9. ^ "U.S. Geological Survey Geographic Names Information System: Goat Mountain, California". United States Geological Survey. December 31, 1981. Retrieved November 22, 2021.
  10. ^ Freeman, Marcia Penner (2013). Willow Creek History: Tales of Cow Camps, Shake Makers & Basket Weavers. The History Press. p. 108. ISBN 978-1-60949-644-9.
  11. ^ a b c d United States Census Bureau. "Bass Lake CDP, California." Retrieved from [1]
  12. ^ "California Hardiness Zone Map - Bass Lake, California". PlantMaps. December 31, 1981. Retrieved November 22, 2021.
  13. ^ Ruscha, Charles P. Jr. (February 1976). "Forecasting the Mono Wind" (PDF). National Oceanic and Atmospheric Administration. NWS WR-105. Retrieved November 22, 2021.
  14. ^ "Roadside Naturalist: Effects of the Mono Winds". U.S. National Park Service - High Country Notebook. September 8, 2012. Retrieved November 22, 2021.
  15. ^ Rodriguez, Rich (January 19, 2021). "Falling trees cause extensive damage at Bass Lake". KMPH-TV. Fresno, California. Retrieved November 22, 2021.
  16. ^ Estep, John E. (2005-04-22). "Order Approving Bass Lake Bald Eagle and Raptor Management Plan Pursuant to Article 417 and Condition No. 15". Chiefs, Lands Resources Branch, Division of Hydropower Administration and Compliance. Retrieved 2023-06-05.
  17. ^ "Sierra Traveler: A Visitor's Guide to the Sierra National Forest" (PDF). US Department of Agriculture. Retrieved 2023-06-04.
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  27. ^ Fenimons, Frank. "An Ideal Mountain Valley: A Graphic Description of One of the Many Beauty Spots in the Sierra Nevada Range." Fresno Evening Herald, vol. XLVI, no. 92, 16 April 1912. https://cdnc.ucr.edu/?a=d&d=FHD19120416.2.185&srpos=11&e=-------en--20--1--txt-txIN-oakhurst+fresno+flats+name+change-------.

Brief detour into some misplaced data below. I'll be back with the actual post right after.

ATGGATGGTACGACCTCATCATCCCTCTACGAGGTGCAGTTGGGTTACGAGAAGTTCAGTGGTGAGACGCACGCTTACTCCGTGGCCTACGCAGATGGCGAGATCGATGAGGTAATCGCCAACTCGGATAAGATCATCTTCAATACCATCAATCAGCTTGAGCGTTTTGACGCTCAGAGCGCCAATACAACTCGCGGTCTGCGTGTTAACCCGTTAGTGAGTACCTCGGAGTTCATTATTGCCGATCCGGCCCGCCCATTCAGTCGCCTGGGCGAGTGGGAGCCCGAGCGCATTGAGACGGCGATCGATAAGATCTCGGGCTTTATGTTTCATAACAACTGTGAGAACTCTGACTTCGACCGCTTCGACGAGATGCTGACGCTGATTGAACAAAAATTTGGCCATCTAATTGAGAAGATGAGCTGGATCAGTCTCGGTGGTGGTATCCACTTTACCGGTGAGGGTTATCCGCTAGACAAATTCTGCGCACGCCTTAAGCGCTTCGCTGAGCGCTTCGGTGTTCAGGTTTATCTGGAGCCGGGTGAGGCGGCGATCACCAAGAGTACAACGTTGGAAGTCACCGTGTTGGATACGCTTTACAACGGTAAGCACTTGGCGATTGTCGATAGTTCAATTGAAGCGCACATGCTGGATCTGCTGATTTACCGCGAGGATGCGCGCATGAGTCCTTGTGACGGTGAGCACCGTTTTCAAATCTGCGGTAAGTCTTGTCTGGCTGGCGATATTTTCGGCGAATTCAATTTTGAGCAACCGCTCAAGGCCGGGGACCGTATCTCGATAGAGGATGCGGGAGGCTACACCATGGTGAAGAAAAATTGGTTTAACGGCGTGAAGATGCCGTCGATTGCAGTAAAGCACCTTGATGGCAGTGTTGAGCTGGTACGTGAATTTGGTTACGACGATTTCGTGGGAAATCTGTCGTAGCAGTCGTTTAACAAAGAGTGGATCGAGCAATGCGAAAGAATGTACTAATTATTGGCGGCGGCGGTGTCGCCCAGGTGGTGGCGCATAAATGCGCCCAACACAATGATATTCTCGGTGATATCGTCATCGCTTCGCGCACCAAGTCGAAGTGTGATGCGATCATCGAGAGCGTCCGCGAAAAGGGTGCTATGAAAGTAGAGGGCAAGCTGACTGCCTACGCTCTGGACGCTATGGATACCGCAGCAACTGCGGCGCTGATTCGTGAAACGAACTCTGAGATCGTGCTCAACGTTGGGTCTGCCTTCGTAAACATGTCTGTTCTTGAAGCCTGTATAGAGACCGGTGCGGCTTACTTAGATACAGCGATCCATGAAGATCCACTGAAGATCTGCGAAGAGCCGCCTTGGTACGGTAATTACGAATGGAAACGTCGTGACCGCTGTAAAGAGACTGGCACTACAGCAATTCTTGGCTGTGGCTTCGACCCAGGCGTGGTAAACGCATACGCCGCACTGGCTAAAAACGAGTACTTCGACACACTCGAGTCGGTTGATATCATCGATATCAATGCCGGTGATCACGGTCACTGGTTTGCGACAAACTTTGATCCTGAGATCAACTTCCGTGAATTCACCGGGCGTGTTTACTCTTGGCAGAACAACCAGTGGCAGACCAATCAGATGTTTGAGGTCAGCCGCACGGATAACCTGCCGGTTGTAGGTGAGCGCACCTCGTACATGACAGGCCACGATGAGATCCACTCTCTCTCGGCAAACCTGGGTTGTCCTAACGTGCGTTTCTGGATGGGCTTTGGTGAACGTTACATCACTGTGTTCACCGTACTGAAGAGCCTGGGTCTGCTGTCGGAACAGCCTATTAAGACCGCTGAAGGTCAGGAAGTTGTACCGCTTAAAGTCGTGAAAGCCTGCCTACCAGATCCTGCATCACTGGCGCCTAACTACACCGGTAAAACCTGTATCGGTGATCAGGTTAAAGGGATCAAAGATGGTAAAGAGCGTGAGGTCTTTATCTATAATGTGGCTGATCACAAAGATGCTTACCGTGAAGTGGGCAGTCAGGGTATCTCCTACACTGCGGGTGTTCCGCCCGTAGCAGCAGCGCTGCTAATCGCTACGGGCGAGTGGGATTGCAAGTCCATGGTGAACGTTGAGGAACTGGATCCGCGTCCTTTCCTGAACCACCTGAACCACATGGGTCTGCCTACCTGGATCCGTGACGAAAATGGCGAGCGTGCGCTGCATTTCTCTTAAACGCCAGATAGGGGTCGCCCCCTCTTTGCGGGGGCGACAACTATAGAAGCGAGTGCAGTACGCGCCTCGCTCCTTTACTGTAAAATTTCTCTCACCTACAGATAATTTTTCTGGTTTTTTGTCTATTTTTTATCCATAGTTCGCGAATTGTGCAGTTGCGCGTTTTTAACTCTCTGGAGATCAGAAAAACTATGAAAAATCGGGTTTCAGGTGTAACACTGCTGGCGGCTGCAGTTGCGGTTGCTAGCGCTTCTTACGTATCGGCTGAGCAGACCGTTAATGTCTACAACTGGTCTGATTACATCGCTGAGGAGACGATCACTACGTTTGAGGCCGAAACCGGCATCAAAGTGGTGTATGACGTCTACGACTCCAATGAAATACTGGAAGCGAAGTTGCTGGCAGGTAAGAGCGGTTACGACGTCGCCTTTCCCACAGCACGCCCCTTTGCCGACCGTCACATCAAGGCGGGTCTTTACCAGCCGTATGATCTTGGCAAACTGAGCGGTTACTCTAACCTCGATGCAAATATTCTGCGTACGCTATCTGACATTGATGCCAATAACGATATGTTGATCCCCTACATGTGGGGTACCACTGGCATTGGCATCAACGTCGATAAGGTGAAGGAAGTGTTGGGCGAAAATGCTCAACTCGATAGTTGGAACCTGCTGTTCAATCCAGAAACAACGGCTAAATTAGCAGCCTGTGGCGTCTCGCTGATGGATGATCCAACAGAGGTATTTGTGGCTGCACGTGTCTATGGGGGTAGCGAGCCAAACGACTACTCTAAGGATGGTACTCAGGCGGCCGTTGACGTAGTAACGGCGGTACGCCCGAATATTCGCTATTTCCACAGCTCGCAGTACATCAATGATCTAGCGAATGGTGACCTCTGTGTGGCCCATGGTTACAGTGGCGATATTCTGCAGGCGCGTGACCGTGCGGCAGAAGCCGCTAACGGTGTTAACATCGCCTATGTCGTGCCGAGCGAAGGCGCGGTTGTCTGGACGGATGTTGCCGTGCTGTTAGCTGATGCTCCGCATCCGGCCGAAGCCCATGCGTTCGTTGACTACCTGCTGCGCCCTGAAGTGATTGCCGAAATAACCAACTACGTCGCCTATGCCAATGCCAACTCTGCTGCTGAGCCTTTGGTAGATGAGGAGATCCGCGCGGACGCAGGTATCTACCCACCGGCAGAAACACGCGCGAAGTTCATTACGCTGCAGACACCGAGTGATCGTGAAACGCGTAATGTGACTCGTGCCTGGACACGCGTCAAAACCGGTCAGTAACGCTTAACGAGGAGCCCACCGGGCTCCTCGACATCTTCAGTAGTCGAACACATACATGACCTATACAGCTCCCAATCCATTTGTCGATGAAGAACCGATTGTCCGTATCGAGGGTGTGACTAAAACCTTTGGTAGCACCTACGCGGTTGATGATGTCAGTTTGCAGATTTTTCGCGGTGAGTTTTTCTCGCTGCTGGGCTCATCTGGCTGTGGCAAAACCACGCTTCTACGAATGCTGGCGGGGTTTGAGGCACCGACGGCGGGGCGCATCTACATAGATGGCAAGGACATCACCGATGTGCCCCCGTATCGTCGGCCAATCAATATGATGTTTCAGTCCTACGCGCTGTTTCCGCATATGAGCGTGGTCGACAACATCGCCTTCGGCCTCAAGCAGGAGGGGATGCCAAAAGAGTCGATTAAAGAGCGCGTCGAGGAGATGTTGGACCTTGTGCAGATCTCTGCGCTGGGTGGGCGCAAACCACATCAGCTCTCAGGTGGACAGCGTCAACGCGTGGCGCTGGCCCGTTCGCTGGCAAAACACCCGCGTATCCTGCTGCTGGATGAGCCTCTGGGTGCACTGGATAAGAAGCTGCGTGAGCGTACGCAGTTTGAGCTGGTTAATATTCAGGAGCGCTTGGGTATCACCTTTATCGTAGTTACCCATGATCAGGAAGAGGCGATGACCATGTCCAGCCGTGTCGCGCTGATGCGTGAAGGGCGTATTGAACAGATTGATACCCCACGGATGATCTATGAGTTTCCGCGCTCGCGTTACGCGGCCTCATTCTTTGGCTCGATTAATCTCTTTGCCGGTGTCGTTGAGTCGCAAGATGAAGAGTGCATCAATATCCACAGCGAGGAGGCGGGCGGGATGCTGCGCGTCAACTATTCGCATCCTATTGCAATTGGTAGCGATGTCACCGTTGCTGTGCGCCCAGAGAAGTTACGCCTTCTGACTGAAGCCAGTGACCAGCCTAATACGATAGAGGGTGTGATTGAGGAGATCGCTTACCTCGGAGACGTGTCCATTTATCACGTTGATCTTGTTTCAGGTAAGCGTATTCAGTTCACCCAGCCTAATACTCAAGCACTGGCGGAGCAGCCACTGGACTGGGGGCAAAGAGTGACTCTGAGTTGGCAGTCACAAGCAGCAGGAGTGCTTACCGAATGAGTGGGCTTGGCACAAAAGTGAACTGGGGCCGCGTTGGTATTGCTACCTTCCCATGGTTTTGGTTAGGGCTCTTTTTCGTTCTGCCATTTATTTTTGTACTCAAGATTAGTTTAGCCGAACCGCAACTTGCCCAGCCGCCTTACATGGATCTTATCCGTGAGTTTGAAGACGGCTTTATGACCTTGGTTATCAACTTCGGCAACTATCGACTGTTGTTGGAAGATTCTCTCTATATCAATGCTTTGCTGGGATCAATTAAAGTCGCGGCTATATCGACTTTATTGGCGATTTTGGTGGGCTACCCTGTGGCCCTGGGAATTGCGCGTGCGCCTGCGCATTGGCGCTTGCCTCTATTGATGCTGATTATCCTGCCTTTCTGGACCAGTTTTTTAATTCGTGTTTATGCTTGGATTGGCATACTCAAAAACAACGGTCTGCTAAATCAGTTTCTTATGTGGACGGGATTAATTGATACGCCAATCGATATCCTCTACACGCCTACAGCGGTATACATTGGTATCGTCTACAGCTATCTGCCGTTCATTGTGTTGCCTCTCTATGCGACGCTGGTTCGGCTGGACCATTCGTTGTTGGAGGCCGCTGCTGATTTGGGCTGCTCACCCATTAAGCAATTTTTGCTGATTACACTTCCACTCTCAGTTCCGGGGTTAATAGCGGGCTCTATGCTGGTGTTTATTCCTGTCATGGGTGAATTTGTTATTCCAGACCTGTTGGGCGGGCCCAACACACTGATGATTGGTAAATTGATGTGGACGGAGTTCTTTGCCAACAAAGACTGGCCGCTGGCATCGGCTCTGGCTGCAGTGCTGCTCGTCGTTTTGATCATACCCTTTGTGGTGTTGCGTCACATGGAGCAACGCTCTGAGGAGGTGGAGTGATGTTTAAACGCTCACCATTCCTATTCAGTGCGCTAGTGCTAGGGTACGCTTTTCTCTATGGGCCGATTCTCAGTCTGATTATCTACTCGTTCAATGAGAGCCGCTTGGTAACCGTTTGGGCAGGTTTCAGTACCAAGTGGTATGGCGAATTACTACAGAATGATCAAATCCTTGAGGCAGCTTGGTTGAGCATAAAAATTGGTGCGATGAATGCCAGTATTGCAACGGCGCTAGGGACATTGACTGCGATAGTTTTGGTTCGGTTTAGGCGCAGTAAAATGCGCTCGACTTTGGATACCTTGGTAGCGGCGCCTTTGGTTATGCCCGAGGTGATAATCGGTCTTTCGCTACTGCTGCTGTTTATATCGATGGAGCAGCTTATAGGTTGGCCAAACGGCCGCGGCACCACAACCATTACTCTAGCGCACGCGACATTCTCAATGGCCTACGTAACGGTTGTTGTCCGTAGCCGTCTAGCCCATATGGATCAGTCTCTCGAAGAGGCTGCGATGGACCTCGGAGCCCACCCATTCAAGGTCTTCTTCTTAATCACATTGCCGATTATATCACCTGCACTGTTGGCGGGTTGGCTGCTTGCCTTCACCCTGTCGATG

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  56. ^ "Bass Lake Yosemite Triathlon Right Around the Corner!". Sierra News Online. 2023-05-27. Retrieved 2023-06-04.
  57. ^ California Department of Education. "California School Directory: Bass Lake Elementary." Retrieved from [2]
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  59. ^ "Bass Lake Elementary closed its doors for good." ABC7, 10 June 2010. Retrieved from [4]
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  65. ^ Gordon, I. Herbert (June 12, 1988). "Bass Lake Lures Recreational Crowd". Los Angeles Times. Retrieved June 3, 2023.
  66. ^ JOHN McKINNEY (November 12, 1995). "Wandering Around Bass Lake. Hiking: Southern Sierra Nevada".